Active listening

‘Active listening’. As a coach and then a trainer of coaches, I knew this was an area I really needed to improve.

18-04-2020Margaret Morris

How are you doing? I mean HOW ARE YOU REALLY DOING?

The stark reality of this situation returns, even if for a few hours it has left me in peace. It has a tendency to take away any joy, it’s a spoiler. It is fear, fear for now and fear for the future. It can sap away all our energy, creativity and ambition. It is ready to define us if we are not careful.

I think we need to cut ourselves some slack.

Many of us are beginning to realise that this is not the best time to learn to play the guitar, advance our Spanish or write that novel. In reality we are slowing down. However this could be a special time for personal growth if we want it to be. What if by using a few simple strategies we could develop new skills and make things easier for ourselves and the people we are sharing our ‘space’ with?’

Before Majorca (BM) I worked in schools, teacher training and development, and finally as a ‘change agent’ in the National Remodelling Team (which was tasked by the Government and teacher unions in England to ‘remodel’ the school workforce).

During this time, twenty years after I first started teaching, I was being ‘trained and developed’ myself. I learnt so many new professional and life skills I wish I had known at the start of my career.

One of those skills was ‘active listening’. As a coach and then a trainer of coaches, I knew this was an area I really needed to improve. I learnt pretty early on that I was an ‘out of my mind thinker/processor’. Much to the horror of everyone in my working groups, I would share my thoughts and their thoughts, in fact EVERYTHING by talking. Though I thought this was the only way to go, everybody else must have found this both tedious and exhausting. I needed to learn to process my thoughts internally and more importantly, to learn how to listen.

Most people don’t listen with the intent to understand, they listen with the intent to reply.” says Steven Covey in his book ‘7 Habits of Highly Effective People’.

This was me! I know I was often ready to reply before the speaker had even finished. I would wait impatiently for the poor person to take even the slightest breath and then dive in. My biggest fear was that by waiting I would forget the ‘extremely important’ thing I wanted to say. I am not intentionally making myself out to be a bad person, I’m very aware that I am not the only one in the world who does this!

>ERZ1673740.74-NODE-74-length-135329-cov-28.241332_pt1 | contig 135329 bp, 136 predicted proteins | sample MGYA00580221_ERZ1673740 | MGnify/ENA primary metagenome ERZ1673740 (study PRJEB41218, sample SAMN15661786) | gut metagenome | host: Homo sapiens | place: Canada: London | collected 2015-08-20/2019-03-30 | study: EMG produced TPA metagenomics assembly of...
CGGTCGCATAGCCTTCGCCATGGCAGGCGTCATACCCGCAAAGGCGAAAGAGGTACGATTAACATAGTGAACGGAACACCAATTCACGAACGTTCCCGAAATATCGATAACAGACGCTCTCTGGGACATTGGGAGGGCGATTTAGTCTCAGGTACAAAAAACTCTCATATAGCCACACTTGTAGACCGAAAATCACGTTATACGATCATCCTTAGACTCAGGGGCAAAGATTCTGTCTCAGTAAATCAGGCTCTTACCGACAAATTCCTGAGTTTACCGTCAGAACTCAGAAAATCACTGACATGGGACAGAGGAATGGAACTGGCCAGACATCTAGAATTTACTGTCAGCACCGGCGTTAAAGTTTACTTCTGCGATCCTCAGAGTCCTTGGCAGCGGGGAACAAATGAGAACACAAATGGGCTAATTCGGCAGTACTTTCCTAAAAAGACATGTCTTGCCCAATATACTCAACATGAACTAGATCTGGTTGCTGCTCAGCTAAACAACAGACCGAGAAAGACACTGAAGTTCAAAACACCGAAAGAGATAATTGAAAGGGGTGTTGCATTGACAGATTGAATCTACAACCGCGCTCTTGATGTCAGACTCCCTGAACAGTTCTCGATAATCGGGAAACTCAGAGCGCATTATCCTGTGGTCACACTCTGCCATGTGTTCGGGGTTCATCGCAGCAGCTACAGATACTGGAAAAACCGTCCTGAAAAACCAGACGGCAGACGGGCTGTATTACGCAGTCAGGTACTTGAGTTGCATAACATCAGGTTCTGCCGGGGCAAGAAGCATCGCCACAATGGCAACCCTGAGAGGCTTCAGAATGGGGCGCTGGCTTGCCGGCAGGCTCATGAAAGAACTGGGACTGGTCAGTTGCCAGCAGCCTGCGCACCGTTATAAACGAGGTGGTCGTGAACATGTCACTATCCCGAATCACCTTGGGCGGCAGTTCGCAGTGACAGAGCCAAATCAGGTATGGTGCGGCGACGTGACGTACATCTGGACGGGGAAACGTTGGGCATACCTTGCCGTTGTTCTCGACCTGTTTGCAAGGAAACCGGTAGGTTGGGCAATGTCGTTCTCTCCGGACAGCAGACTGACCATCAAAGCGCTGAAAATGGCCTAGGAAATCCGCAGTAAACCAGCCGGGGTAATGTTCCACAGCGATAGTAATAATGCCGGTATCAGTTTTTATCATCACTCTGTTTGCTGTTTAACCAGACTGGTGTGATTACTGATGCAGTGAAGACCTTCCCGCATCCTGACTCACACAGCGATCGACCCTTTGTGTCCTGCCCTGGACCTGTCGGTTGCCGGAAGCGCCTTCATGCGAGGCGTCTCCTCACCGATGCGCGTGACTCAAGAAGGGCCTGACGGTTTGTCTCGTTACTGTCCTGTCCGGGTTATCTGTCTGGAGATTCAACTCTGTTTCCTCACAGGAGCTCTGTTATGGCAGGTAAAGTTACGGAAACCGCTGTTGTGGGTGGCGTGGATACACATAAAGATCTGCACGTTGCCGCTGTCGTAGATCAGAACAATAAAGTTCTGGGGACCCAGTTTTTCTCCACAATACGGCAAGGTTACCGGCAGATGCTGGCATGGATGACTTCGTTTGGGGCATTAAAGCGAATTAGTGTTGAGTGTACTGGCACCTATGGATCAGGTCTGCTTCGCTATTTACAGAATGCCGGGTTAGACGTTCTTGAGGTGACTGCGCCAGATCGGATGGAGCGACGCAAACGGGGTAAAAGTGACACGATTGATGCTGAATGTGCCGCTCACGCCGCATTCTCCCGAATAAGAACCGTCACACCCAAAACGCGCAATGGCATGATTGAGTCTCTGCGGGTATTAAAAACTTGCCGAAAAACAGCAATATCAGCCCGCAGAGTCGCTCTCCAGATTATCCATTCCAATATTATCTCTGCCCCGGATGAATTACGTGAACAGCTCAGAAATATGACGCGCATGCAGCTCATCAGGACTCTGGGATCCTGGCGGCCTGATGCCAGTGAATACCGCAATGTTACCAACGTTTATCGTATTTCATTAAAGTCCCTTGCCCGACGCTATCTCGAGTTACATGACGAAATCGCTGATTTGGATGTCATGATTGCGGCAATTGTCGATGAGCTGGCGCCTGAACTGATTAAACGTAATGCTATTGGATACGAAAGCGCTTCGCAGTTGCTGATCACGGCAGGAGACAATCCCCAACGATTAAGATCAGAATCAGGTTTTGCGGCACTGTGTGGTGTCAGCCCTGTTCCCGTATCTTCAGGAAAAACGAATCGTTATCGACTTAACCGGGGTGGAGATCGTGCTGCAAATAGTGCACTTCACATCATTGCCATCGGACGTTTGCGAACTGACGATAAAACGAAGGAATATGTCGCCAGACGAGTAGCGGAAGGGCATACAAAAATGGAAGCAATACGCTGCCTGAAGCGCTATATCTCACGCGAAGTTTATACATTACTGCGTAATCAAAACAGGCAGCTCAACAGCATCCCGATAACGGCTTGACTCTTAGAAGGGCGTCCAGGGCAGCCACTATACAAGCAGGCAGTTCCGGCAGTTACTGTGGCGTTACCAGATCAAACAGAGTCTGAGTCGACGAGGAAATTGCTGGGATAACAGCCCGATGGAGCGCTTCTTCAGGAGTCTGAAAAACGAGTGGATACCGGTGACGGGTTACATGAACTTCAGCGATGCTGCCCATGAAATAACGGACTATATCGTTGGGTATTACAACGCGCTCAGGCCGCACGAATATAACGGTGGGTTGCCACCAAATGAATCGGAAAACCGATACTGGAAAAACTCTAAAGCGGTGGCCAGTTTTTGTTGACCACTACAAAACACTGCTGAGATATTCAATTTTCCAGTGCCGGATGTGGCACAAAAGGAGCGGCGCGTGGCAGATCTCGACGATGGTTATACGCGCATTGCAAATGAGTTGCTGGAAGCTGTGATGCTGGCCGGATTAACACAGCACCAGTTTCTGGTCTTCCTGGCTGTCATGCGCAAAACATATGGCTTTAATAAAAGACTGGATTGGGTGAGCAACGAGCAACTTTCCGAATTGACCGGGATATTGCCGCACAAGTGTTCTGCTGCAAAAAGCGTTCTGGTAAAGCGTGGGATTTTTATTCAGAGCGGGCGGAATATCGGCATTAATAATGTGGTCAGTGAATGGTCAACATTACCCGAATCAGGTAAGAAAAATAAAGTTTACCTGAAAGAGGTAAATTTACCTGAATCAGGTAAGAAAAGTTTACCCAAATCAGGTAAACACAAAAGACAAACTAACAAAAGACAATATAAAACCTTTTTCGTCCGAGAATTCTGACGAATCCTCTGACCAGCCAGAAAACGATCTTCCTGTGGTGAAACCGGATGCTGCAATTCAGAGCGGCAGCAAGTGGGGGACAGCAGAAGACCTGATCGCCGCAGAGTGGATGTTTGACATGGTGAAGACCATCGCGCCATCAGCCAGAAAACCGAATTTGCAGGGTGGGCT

I realised that I needed to develop personal strategies to help manage my behaviour. Many people in our Escola Global community know how I rely on ‘Post Its’. In meetings they enable me to write down my random thoughts, ‘brilliant ideas’ and potential responses so I can listen better and respond at an appropriate time. By the time it is appropriate to comment, I am often shocked that very few of those thoughts are in fact as crucial as I imagined them to be.

So, how can we get better at listening? In my experience the best way is to understand what’s going on.

Many specialists in listening skill development, talk about the three levels of listening described in the book ‘Co-active Coaching’. These are:

  1. INTERNAL – listen to speak (listening to your inner voice – this resonates with me!)
  2. FOCUSED – listen to hear (listening intently to another person – most of us can do this when we are interested or if we make an effort)
  3. GLOBAL – listening to learn/understand (only a few of us can get to this level unless we really work on it).

Active listening is a fundamental way of connecting more deeply with people around us. If we want to become a better listener we need to practice. For many of us, even if we only get to level 2 it will make a big difference.

At this time, when we are possibly spending more time together, we are provided with an ideal opportunity to develop our listening skills. Just for now we don’t need to use phrases like “this will only take a minute” or “this is just a quick chat”. If we choose to, we can take the time to learn to ‘really’ listen.

I’ll finish with this thought. Beyond Lockdown shouldn’t we be considering active listening as a fundamental life skill that all our children and students should develop? How amazing would it be to possess this skill as a youngster rather than having to wait as long as I did to benefit from it?

Next week it’s time to tackle the thorny issue of giving and receiving feedback!

Margaret Morris is School Adviser at Escola Global.

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